Kirsty:  I studied Fine Art, I’m a big film-addict & I’ve worked as a bartender for many years. I’m now trying to set-up my own business in niche publishing and running a database of creative freelancers. I would like to write for films & television as well as novels, I’m working on some projects. I like to keep things fresh & interesting.

Naomi:  Speaking of fresh and interesting, what’s the ugliest thing in your closet?

Kirsty: Metaphorical or real?!

Naomi:  Your choice. I’ve heard everything from monsters to sweaters from Christmases past, way past.

Kirsty:  I like shopping for second-hand clothes, but I think I have great taste (it’s my taste). Everything is quite arty but not eccentric. I have a paisley tea-dress that my ex-boyfriend hated. There is also a handsome skeleton called Derek who tells me secrets about the future.

Naomi:  Isn’t a handsome skeleton an oxymoron?  Does Derek wear the paisley tea-dress?  What’s in the bottom of your purse, backpack, attaché or whatever you carry?

Kirsty:  A bar blade, various pens, creams, lipsalve. Bartender vs creative. I just got a tablet but it was a business-related purchase, I’m an analogue/paperback kind of woman at heart.

Naomi:  Does Derek know that?  Name one character in your book that reminds you of a real person and tell us who it is and how they are similar.

Kirsty:  I take bits and pieces of people from real life. None of my fleshy well-developed characters are based on one real person. There is a scene where they find a dead body trapped under ice, that dead character was a bloke called Hugo I worked with briefly. He could tell I didn’t like him very much, so he asked me to kill him off in the book I was writing, as a joke. So I did! (I don’t genuinely wish people dead of course.) It’s a cameo, really.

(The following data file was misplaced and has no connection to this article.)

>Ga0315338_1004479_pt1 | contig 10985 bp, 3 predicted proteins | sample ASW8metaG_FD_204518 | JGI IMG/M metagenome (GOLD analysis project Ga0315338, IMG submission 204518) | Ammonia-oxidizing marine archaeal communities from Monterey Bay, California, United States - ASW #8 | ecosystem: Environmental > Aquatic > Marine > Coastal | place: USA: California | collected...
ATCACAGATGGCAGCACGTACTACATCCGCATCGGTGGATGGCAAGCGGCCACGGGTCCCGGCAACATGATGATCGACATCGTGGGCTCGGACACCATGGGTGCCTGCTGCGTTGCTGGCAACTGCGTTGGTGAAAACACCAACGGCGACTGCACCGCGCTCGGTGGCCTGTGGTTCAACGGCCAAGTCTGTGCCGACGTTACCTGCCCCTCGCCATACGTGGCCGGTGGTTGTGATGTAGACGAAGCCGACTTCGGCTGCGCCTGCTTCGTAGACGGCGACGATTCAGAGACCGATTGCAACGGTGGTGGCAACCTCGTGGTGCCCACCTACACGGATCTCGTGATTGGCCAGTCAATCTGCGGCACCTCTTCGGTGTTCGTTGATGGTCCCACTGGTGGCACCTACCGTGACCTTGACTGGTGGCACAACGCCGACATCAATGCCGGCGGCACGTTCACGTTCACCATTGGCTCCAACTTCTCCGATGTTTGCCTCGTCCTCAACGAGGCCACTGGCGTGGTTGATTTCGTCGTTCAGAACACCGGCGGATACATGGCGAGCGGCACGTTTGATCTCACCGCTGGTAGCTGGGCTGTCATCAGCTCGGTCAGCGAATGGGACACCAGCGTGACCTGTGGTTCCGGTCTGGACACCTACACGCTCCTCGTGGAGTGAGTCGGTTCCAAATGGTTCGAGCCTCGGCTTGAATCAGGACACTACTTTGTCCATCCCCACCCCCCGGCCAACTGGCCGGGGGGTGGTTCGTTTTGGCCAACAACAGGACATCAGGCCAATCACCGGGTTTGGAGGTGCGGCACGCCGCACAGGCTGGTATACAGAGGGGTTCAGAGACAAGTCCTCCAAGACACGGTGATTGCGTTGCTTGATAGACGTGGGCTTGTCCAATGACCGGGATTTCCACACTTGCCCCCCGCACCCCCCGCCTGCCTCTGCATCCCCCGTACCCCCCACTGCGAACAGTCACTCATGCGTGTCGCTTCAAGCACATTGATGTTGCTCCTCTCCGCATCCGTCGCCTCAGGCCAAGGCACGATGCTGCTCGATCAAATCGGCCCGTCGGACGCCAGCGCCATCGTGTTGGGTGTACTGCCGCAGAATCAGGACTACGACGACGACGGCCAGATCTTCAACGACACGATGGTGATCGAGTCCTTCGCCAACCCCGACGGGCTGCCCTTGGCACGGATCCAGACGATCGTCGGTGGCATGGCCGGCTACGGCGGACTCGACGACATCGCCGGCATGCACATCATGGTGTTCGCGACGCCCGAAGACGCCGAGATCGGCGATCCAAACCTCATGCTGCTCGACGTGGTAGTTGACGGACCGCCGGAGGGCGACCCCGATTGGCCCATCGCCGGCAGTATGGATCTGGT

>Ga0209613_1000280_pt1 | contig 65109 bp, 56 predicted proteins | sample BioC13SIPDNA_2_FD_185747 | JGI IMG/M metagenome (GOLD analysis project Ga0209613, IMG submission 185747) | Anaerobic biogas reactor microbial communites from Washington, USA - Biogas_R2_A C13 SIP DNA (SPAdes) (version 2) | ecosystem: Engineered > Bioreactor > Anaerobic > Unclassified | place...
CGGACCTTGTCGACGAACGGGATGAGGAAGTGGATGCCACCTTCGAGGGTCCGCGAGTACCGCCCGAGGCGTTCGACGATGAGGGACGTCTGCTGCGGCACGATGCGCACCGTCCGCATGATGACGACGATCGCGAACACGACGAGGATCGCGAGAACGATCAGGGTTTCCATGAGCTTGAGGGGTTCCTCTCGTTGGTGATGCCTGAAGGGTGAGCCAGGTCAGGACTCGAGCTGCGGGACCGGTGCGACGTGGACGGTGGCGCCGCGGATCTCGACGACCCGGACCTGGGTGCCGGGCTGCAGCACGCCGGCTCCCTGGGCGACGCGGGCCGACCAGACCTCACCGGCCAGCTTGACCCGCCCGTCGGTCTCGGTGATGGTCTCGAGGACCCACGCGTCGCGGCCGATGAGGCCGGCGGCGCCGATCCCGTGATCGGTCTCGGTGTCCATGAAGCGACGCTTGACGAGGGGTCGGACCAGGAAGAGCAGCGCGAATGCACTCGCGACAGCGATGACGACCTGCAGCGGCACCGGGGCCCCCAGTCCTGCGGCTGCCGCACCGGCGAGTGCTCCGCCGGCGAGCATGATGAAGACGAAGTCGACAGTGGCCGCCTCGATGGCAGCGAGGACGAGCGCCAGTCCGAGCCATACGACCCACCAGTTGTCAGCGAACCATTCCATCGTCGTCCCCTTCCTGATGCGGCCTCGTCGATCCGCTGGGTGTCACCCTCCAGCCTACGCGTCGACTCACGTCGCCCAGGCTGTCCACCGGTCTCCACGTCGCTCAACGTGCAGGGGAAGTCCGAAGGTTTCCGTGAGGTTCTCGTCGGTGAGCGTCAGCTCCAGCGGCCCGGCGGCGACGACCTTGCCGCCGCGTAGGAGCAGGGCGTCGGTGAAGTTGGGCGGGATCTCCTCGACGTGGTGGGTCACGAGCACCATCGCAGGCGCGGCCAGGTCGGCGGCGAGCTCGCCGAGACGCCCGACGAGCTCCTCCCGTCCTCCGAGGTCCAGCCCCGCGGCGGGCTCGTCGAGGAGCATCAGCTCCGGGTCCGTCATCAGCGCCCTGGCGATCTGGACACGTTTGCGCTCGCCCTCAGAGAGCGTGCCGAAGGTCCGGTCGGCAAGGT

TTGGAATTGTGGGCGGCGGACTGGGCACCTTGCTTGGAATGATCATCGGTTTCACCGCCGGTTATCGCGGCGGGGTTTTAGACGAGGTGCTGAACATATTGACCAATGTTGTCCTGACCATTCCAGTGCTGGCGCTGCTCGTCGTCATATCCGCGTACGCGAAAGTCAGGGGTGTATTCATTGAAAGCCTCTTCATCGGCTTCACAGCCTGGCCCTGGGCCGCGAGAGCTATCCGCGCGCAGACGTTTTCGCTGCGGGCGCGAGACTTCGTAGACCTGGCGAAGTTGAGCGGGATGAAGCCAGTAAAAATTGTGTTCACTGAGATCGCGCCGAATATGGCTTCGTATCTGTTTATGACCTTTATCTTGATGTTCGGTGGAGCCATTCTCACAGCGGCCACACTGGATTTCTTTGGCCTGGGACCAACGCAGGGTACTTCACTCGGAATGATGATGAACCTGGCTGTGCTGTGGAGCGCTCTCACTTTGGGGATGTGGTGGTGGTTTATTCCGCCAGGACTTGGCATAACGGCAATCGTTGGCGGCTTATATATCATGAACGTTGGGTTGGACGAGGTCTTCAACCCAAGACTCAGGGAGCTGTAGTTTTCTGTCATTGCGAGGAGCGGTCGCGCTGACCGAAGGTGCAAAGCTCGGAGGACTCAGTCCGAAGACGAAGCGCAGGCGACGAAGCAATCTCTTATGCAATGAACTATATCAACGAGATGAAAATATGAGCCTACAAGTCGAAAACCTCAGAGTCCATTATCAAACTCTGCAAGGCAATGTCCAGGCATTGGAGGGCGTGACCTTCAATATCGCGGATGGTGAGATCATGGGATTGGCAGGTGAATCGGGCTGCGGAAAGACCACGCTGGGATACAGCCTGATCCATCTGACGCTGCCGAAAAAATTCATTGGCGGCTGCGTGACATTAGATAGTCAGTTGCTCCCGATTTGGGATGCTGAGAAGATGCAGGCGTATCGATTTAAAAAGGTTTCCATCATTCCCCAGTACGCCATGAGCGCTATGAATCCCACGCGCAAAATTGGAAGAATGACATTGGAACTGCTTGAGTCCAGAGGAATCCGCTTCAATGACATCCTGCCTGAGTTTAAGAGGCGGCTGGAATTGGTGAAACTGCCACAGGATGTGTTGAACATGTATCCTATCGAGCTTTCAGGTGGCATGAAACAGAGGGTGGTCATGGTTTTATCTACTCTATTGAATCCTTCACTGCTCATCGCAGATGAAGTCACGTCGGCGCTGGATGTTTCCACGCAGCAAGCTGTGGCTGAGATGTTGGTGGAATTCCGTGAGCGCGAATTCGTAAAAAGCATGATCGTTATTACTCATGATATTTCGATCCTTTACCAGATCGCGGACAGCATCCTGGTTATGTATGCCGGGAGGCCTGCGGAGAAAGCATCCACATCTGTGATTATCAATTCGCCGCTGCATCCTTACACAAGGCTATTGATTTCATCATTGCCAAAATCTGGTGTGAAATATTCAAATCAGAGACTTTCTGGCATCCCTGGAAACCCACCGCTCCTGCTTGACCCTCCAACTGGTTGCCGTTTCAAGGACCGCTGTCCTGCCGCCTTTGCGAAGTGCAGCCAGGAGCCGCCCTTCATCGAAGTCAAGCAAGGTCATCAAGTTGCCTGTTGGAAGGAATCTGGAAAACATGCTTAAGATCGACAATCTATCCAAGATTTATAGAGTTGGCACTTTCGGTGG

Naomi:  I imagine you’d have a lot of material being here every day.  What’s your favorite game?  Would your favorite character play it and be any good at it?

Kirsty:  My sister was the game person, I never liked set games, I just liked to pretend stuff and make up stories (surprise, surprise). Wolfgang would be good at the game of pretend, but nothing competitive that requires common sense. I used to play sports when I was younger, Wolfgang would be terrible at them.

Naomi:  What about the Derek dude in your closet?  I imagine he’d be terrible at sports too.  I bet he’d be good at hide and go seek though?  Did you ever wonder if you were a little crazy for writing fantasy/fiction?

Kirsty:  Dogtooth Chronicals isn’t proper fantasy, but it has strong fantastical elements.

Naomi:  So it’s improper fantasy?

Kirsty:  I think some people think the stuff I write is crazy but they’re too polite to say. You have to forget about friends and family when writing, otherwise there wouldn’t be any swearing, drinking, drugs, violence, sex. Not that the book is full of these (well, maybe the first two). Also those POVs that go to a very dark place in a character’s head, I think you need to be able to identify, understand how the human brain fits together with their life. You need to identify without being cursed with the same darknesses. Otherwise ‘bad’ characters appear one-dimensional.

Naomi:  Whoa.  I don’t get a word of that.  Do your friends understand you when you talk like that?  I’m sure these characters around the bar don’t.

Kirsty: I think my current friends understand why I write what I write. Would I have said the same back in my school days as a teenager? Hell, no. I was very quiet at school to avoid people thinking I was bat-shit mental. When I started to paint a lot of dark, brooding things that was when it all started to come out, but it was more frustration at not being able to say what I wanted to.

Naomi:  Well, it certainly sounds like you can say whatever you want now.  I’m just going to try one of those pickled egg things you’ve got in that jar.  By chance are these egss from an old speckled hen too?  In the meantime, the rest of you can find out more about Kirsty and Dogtooth Chronicals by going to the following links: